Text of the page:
Artist-friendly Capitol Records (Los Angeles) have no plans to release ‘Bonfire of Teenagers’ two and a half years after the album was recorded.
Morrissey’s new comment on the situation:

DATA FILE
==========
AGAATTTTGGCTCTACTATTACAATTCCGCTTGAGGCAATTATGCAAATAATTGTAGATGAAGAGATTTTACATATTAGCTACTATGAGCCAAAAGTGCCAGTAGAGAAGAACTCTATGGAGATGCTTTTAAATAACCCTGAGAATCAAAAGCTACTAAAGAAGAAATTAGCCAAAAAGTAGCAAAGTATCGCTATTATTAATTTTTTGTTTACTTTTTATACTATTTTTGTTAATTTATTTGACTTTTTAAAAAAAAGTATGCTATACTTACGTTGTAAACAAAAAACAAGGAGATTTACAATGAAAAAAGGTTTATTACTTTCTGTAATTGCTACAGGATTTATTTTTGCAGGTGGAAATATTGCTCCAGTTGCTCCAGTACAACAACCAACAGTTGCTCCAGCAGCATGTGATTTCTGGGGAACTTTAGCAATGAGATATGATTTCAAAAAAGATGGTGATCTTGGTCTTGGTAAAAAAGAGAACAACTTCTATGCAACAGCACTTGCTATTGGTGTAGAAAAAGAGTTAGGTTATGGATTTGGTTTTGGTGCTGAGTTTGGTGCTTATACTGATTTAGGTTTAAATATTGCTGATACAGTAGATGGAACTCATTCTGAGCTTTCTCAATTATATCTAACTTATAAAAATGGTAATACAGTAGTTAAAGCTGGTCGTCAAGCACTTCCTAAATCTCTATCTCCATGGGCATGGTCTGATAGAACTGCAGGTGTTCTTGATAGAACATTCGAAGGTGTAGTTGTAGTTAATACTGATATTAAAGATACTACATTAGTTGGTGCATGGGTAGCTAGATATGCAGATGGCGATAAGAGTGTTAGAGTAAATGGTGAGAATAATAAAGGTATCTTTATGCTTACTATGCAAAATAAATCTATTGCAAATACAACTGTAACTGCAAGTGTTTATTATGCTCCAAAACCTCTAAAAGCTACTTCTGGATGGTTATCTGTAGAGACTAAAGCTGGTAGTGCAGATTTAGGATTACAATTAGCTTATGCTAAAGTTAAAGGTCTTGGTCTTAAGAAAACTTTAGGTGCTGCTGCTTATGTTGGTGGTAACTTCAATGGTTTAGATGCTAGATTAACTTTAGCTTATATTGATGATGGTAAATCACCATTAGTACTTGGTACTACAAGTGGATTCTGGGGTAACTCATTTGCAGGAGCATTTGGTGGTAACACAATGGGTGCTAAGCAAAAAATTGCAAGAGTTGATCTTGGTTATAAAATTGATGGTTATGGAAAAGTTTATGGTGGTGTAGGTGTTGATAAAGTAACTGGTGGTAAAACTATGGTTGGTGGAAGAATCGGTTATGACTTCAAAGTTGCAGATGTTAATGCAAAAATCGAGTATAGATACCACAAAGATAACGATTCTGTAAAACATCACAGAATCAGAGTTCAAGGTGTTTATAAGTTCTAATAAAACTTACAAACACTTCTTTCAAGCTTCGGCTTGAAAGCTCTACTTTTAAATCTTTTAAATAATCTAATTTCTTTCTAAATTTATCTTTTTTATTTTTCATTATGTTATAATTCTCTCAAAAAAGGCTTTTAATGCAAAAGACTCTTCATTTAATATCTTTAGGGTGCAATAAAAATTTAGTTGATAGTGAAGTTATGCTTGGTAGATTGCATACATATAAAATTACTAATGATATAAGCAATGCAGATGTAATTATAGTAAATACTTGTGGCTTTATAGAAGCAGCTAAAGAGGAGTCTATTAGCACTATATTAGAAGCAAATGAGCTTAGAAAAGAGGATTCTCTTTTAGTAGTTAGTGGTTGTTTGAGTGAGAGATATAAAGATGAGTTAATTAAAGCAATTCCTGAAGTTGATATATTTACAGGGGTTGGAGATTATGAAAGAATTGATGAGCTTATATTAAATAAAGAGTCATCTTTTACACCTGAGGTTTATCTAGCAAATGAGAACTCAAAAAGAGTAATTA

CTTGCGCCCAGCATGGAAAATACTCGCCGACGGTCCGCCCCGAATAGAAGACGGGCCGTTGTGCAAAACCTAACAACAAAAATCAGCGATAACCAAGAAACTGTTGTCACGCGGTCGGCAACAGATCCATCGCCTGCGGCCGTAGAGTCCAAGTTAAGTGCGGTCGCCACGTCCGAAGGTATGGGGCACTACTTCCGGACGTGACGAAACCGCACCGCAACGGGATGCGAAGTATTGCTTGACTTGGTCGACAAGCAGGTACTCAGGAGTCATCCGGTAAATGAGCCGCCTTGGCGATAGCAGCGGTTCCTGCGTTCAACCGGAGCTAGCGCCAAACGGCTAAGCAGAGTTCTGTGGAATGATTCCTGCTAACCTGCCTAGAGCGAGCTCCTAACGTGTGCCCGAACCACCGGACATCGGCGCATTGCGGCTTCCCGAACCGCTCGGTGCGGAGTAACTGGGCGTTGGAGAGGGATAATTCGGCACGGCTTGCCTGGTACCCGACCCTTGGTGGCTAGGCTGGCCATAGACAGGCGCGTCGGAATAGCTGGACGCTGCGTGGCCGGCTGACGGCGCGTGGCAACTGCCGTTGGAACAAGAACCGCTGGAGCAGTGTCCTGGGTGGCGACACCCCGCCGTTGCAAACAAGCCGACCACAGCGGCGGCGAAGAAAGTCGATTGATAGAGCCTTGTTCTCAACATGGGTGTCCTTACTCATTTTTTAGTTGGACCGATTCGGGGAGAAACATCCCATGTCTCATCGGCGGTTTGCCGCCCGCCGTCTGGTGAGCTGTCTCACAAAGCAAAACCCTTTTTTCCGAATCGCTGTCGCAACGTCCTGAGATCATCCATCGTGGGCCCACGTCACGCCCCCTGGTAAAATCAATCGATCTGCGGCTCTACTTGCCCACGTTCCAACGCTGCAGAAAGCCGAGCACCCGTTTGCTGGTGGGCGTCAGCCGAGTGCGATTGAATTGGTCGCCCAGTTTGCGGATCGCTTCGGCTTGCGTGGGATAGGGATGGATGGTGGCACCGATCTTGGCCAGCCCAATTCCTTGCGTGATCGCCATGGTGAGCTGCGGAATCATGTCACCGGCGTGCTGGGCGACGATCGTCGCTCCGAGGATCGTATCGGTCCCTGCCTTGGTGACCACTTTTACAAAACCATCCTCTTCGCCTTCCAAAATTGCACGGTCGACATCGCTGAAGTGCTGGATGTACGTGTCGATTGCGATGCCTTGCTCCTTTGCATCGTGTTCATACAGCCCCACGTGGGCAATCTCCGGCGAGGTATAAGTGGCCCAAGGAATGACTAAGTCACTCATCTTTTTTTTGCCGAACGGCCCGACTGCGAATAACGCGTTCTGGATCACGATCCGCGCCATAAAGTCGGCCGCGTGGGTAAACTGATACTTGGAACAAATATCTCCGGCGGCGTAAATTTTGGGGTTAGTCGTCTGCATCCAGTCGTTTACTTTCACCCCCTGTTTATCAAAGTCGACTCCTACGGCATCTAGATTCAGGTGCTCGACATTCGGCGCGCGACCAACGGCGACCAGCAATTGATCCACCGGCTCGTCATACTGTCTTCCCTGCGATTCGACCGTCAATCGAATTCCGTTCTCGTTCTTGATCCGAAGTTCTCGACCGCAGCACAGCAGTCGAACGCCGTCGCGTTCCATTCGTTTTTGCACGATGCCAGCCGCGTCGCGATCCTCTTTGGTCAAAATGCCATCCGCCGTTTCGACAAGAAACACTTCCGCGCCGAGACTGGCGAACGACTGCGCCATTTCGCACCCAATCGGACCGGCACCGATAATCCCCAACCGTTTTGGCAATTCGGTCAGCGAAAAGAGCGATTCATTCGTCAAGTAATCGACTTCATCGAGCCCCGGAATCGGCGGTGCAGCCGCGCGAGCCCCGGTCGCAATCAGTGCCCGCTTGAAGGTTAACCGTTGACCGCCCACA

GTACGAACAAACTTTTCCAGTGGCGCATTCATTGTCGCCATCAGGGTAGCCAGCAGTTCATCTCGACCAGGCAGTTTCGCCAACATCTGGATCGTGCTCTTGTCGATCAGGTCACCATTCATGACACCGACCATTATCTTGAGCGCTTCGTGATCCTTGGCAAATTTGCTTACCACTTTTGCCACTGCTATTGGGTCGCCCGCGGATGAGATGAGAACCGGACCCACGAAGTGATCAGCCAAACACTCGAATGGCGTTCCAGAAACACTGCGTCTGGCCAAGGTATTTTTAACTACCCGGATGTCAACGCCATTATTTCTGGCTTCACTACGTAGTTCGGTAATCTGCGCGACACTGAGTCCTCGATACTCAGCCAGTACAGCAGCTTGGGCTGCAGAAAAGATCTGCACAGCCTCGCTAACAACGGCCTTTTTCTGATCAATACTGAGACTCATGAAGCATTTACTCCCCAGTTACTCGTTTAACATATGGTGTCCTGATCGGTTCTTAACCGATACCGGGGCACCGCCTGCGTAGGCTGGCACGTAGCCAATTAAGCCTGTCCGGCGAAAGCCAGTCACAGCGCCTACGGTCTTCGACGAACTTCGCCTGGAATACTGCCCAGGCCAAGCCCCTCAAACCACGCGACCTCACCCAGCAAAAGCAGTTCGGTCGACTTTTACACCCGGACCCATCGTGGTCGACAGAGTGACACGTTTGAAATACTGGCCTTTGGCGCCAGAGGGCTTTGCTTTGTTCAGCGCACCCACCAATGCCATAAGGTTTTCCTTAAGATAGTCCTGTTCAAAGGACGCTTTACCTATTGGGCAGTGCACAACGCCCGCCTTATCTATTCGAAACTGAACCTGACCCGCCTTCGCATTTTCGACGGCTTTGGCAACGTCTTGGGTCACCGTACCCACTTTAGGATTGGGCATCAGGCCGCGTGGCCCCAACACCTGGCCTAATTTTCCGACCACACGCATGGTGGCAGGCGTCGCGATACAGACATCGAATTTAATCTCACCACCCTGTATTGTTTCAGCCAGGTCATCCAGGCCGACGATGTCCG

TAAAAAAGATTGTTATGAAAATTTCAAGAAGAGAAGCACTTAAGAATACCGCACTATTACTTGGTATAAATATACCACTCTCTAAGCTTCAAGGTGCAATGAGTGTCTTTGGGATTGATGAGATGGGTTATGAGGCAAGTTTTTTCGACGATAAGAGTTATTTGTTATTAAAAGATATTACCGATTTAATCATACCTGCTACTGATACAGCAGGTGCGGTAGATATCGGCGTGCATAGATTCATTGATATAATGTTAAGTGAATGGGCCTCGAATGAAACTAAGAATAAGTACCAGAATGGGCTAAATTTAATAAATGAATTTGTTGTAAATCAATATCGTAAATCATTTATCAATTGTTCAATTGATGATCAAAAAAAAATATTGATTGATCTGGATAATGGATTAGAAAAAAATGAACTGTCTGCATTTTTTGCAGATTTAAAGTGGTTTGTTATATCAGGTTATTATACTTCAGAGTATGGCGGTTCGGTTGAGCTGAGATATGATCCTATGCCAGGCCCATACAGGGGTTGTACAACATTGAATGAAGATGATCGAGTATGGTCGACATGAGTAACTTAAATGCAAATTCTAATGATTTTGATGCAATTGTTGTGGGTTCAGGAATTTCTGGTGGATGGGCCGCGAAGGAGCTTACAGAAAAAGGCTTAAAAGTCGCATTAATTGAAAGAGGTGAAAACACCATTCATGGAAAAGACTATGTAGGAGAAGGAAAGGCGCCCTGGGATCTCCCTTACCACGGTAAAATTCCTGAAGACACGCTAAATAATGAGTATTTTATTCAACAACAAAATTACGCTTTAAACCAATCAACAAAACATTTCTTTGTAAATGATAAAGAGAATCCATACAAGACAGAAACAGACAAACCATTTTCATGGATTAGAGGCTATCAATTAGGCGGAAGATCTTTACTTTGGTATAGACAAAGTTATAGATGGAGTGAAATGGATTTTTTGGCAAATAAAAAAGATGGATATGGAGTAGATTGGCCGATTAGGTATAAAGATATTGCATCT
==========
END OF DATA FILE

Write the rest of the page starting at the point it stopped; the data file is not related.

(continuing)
“It’s a clear display of how censorian the music industry has become. It is a new part of the music industry that does not work and that nobody likes. Music should be the primary democracy, as all art should be, and any effort to keep people away from it simply invites deeper discussion. There is no point banning ‘Bonfire of Teenagers’ because somebody somewhere might be offended if they heard it. Why waste time on other people’s mental incapacities? And where is Capitol’s support for the kids who were murdered in that Manchester bonfire on 22 May 2017? Although Capitol claims to be a label of ‘diversity’ it is very difficult to see their humanity. If you are only prepared to release music that draws people’s minds away from thinking then you are unfit for any contact with creative people. Songs are literary compositions, and writing music should be an unrestricted open form. It seems to me that Capitol Records cannot observe the possibility that their artists or their potential customers have ever thought. But silencing certain artists achieves nothing, and simply makes the bonfire burn taller and louder. The moral perspective at Capitol Records who is sitting like a hen on an egg on ‘Bonfire of Teenagers’ is Michelle Jubelirer, who played no small part in removing ‘World Peace is None Of Your Business’ from the shelves in 2014 - determined that it could not sell or be heard. The same creeping culture of censorship at Capitol Records has taken place with ‘Bonfire Of Teenagers’, and the civic structure of Capitol now appears fascist. I still have hope in the music industry, but there are evidently several powerful faces within it that have no honest interest in music … and you follow them into the shadows at your peril.” MORRISSEY.